Our discussion of the divergent results seen in response to differing training programs and the questions raised by this discussion highlight a number of related ambiguities in the current data and thinking on this topic: First, have reports of V˙O2max nonresponders to specific training programs been the focus of too much attention? Do nonresponders primarily represent the tail of a distribution of responses to a given dose of exercise applied for a given duration? Second, consistent with our use of the word context in the title of this article, uncertainty in the trainability and nonresponder discussion also can arise based on technical errors in the measurement of V˙O2max and also day-to-day variability in human biology and motivation. These potential confounds need clear definition when discussing the results of a given study, comparing results between studies, and when considering the topic as a whole. Third, clear metrics related to subject adherence to any program are critical. Fourth, there also are potential issues about the scaling of V˙O2max values that need to be considered. In general, we favor liters per minute but this is not ironclad, and there are numerous scaling issues that might need to be considered depending on the size and body composition range of the subjects involved (20). Fifth and finally, will the nature of the distribution of V˙O2max responses to training change if the dose and duration of exercise is changed?
Even the most demanding training programs used in controlled studies pale in comparison to the hours per day of training that elite athletes do for years (21). If this sort of elite training represents a near maximal dose applied for years, would all individuals exposed to it show marked increases in V˙O2max and would the distribution of responses be expanded or compressed? Our hypothesis is that a maximal dose exercise stimulus applied for a long duration would result in marked training responses in essentially all humans and compress the range of responses. However, we fully acknowledge that this proposition is likely “not testable” via a randomized controlled trial.
As mentioned previously, in young and middle-aged populations, sex and age do not seem to influence trainability in response to a guideline-based program, and this also includes both white and black subjects. However, there is little information about sex and age influences on trainability in response to more rigorous programs. This is especially true in adults aged 60 or older. There are some data (low subject number) suggesting that in response to 1 yr of rigorous training, cardiac hypertrophy is less in young women than men (18). There also are some data to suggest the loss of female reproductive hormones at menopause might influence training responses (22). Aging and sex differences are clearly areas that are ripe for additional studies on trainability that include a range of long-term programs with varying degrees of frequency, intensity and duration.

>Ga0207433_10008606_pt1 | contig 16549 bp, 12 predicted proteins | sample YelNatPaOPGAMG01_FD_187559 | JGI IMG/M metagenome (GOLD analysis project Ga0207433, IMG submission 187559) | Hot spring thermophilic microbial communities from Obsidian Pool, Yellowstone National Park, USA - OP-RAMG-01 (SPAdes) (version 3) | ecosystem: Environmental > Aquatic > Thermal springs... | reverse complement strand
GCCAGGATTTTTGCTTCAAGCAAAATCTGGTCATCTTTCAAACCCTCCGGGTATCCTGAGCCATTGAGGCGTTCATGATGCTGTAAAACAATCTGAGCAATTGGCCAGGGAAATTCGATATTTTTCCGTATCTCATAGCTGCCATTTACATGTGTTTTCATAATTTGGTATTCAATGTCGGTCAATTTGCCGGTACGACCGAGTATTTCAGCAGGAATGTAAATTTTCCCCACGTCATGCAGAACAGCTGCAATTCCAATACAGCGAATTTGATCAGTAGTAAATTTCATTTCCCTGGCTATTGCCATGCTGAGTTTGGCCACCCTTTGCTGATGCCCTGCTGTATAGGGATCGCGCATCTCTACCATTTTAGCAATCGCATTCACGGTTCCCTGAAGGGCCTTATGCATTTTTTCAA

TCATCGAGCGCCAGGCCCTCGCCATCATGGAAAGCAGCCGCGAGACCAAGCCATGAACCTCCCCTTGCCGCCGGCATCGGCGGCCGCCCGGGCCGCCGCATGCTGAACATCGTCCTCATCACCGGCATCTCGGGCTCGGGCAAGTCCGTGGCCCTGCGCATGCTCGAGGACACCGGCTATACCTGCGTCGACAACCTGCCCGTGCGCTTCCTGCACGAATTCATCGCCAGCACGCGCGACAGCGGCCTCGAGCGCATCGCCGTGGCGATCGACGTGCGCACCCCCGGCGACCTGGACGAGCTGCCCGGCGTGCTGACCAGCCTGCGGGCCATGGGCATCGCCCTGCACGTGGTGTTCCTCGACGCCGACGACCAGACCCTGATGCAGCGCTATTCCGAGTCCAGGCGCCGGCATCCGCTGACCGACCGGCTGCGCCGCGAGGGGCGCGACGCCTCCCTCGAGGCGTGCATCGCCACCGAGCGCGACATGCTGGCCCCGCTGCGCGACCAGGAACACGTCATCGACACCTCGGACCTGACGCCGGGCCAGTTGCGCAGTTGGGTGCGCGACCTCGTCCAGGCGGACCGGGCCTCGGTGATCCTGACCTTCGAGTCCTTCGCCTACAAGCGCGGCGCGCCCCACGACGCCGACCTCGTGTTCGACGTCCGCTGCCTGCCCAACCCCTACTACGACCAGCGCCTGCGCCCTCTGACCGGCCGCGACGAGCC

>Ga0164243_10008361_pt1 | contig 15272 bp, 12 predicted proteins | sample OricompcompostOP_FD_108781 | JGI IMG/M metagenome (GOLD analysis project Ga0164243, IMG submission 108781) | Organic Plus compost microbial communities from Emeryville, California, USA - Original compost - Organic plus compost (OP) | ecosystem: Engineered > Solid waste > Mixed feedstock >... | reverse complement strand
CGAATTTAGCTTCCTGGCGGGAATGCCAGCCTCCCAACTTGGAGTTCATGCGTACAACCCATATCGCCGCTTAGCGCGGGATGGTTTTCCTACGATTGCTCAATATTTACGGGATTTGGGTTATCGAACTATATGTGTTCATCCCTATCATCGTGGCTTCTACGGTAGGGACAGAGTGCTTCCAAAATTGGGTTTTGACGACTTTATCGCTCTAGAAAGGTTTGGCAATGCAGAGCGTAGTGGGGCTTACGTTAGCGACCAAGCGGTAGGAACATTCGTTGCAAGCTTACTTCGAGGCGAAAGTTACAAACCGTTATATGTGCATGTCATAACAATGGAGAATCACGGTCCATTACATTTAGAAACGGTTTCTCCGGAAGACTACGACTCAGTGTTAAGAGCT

Biological Factors — Genetics
Data from a limited number of studies on twins indicate that V˙O2max values in the untrained state and the response to training are markedly influenced by genetics (23–25). Likewise, HERITAGE used a family study design to show that approximately 47% of the increase in V˙O2max to training was heritable (12,13). The HERITAGE team subsequently identified a number of genetic markers and developed a retrospective genetic panel based on 21 SNP gene variants that predicted approximately 50% of the training response among individuals (26).
However, several observations challenge the idea that genetic factors are the major determinant of trainability. First, we have argued that none of the gene variants identified in HERITAGE are clearly linked to cardiac output, stroke volume, blood volume, and red cell mass — the predominant physiological determinants of V˙O2max (7,8). In addition, a survey of approximately 3000 elite male endurance athletes who regularly compete at the international level has identified no common variants associated with unusually high V˙O2max values in these men (27). Of note, it seems reasonable to assume that these men’s training is likely sufficient to generate maximum biological adaptations in their O2 transport systems.
In contrast, a rare variant in at least one Olympic champion skier has been associated with high red cell mass and hemoglobin values have been associated with a very high V˙O2max value (28). In addition, both blood doping and exogenous erythropoietin (EPO) administration can increase V˙O2max in both trained and untrained subjects (9,29,30). The finding of a rare variant related to EPO in a single outlier human is important because emerging concepts in genetics research have argued that such findings can inform the search for more common variants that might affect the same biological systems. In this context, it is interesting that common gene variants in EPO-related signaling pathways have not emerged in studies of large numbers of elite endurance athletes with high V˙O2max values (31).
The previous discussion on genetic factors versus the well-established physiological determinants that explain V˙O2max is perhaps informed by recent theoretical work on complex traits (32). This work has advanced the idea that certain “core genes” or genetic pathways can be major players in a given phenotype with modifying contributions from many more pathways. The inability so far to identify specific genes and variants associated in a major way with the key physiological pathways central to exercise capacity leads us to question the extent to which this conceptual model applies to V˙O2max. The standard response to this critique is that larger sample sizes and more sophisticated modeling are needed to unravel this problem. A counterresponse is that if no obvious signal is seen in large groups of outlier phenotypes, then the odds of such a signal emerging via a larger sample size in the general population seems low. In either case, it should be remembered that as late as 2006, at least one leading proponent of genetic causation (Francis Collins) was quoted in the Wall Street Journal as suggesting that “… there are about 12 genes involved [in diabetes], and that all of them will be discovered in the next two years,” (33). Although this was not an exercise-specific comment, it highlights the earlier expectation that a limited number of common variants would explain complex human phenotypes.